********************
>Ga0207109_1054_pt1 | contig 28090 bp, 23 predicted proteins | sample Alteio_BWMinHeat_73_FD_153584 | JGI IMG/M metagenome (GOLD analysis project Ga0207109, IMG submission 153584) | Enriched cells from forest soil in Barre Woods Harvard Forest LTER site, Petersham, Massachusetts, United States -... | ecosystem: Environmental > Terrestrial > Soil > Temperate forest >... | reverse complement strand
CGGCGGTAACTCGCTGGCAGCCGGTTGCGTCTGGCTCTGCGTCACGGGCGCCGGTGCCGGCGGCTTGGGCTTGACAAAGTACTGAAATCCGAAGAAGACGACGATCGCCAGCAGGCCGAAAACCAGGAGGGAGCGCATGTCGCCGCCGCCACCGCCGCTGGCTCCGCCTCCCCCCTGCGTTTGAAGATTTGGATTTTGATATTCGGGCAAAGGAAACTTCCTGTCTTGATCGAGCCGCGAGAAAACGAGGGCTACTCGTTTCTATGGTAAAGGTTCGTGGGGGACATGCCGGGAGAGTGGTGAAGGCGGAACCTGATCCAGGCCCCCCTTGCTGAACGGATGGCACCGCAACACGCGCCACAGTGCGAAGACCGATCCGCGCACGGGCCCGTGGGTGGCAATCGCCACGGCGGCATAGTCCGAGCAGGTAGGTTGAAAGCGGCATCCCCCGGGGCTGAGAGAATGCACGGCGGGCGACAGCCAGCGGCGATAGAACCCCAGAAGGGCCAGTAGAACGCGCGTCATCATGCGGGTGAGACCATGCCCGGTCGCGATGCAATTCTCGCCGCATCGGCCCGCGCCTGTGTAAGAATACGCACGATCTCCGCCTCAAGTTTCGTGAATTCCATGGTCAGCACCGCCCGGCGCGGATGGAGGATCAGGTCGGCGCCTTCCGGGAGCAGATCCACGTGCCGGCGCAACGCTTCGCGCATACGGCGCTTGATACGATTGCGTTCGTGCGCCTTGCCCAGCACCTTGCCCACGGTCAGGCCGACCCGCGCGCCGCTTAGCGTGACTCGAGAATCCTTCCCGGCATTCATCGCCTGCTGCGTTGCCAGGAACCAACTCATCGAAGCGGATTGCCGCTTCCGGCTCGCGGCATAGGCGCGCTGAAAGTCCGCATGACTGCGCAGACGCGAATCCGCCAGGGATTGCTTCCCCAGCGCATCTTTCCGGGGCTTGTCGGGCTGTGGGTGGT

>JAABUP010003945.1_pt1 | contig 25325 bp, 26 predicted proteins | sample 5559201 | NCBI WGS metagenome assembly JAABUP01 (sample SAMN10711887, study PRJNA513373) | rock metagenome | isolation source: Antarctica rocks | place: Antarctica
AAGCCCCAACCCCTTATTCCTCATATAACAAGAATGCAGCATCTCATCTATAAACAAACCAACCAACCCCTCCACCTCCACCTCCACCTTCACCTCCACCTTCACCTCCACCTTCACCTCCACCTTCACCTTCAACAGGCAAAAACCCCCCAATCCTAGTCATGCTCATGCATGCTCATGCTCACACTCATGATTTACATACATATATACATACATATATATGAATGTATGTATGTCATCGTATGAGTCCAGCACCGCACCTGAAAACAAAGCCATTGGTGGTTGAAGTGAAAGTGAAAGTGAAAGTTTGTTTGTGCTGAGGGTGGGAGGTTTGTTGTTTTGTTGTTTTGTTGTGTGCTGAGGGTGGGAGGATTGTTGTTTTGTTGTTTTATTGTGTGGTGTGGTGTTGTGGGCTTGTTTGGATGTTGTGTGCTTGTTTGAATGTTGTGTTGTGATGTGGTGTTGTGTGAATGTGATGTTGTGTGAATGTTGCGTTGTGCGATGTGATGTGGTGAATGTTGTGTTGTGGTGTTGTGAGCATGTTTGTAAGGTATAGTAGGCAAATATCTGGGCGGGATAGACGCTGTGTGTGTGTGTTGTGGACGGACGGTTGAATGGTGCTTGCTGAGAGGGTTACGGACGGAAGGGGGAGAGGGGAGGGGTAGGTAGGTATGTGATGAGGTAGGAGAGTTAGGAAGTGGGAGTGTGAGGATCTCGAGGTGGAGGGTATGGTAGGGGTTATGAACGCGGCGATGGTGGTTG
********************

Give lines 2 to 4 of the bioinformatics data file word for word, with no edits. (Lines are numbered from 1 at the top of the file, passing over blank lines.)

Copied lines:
CGGCGGTAACTCGCTGGCAGCCGGTTGCGTCTGGCTCTGCGTCACGGGCGCCGGTGCCGGCGGCTTGGGCTTGACAAAGTACTGAAATCCGAAGAAGACGACGATCGCCAGCAGGCCGAAAACCAGGAGGGAGCGCATGTCGCCGCCGCCACCGCCGCTGGCTCCGCCTCCCCCCTGCGTTTGAAGATTTGGATTTTGATATTCGGGCAAAGGAAACTTCCTGTCTTGATCGAGCCGCGAGAAAACGAGGGCTACTCGTTTCTATGGTAAAGGTTCGTGGGGGACATGCCGGGAGAGTGGTGAAGGCGGAACCTGATCCAGGCCCCCCTTGCTGAACGGATGGCACCGCAACACGCGCCACAGTGCGAAGACCGATCCGCGCACGGGCCCGTGGGTGGCAATCGCCACGGCGGCATAGTCCGAGCAGGTAGGTTGAAAGCGGCATCCCCCGGGGCTGAGAGAATGCACGGCGGGCGACAGCCAGCGGCGATAGAACCCCAGAAGGGCCAGTAGAACGCGCGTCATCATGCGGGTGAGACCATGCCCGGTCGCGATGCAATTCTCGCCGCATCGGCCCGCGCCTGTGTAAGAATACGCACGATCTCCGCCTCAAGTTTCGTGAATTCCATGGTCAGCACCGCCCGGCGCGGATGGAGGATCAGGTCGGCGCCTTCCGGGAGCAGATCCACGTGCCGGCGCAACGCTTCGCGCATACGGCGCTTGATACGATTGCGTTCGTGCGCCTTGCCCAGCACCTTGCCCACGGTCAGGCCGACCCGCGCGCCGCTTAGCGTGACTCGAGAATCCTTCCCGGCATTCATCGCCTGCTGCGTTGCCAGGAACCAACTCATCGAAGCGGATTGCCGCTTCCGGCTCGCGGCATAGGCGCGCTGAAAGTCCGCATGACTGCGCAGACGCGAATCCGCCAGGGATTGCTTCCCCAGCGCATCTTTCCGGGGCTTGTCGGGCTGTGGGTGGT

>JAABUP010003945.1_pt1 | contig 25325 bp, 26 predicted proteins | sample 5559201 | NCBI WGS metagenome assembly JAABUP01 (sample SAMN10711887, study PRJNA513373) | rock metagenome | isolation source: Antarctica rocks | place: Antarctica
AAGCCCCAACCCCTTATTCCTCATATAACAAGAATGCAGCATCTCATCTATAAACAAACCAACCAACCCCTCCACCTCCACCTCCACCTTCACCTCCACCTTCACCTCCACCTTCACCTCCACCTTCACCTTCAACAGGCAAAAACCCCCCAATCCTAGTCATGCTCATGCATGCTCATGCTCACACTCATGATTTACATACATATATACATACATATATATGAATGTATGTATGTCATCGTATGAGTCCAGCACCGCACCTGAAAACAAAGCCATTGGTGGTTGAAGTGAAAGTGAAAGTGAAAGTTTGTTTGTGCTGAGGGTGGGAGGTTTGTTGTTTTGTTGTTTTGTTGTGTGCTGAGGGTGGGAGGATTGTTGTTTTGTTGTTTTATTGTGTGGTGTGGTGTTGTGGGCTTGTTTGGATGTTGTGTGCTTGTTTGAATGTTGTGTTGTGATGTGGTGTTGTGTGAATGTGATGTTGTGTGAATGTTGCGTTGTGCGATGTGATGTGGTGAATGTTGTGTTGTGGTGTTGTGAGCATGTTTGTAAGGTATAGTAGGCAAATATCTGGGCGGGATAGACGCTGTGTGTGTGTGTTGTGGACGGACGGTTGAATGGTGCTTGCTGAGAGGGTTACGGACGGAAGGGGGAGAGGGGAGGGGTAGGTAGGTATGTGATGAGGTAGGAGAGTTAGGAAGTGGGAGTGTGAGGATCTCGAGGTGGAGGGTATGGTAGGGGTTATGAACGCGGCGATGGTGGTTG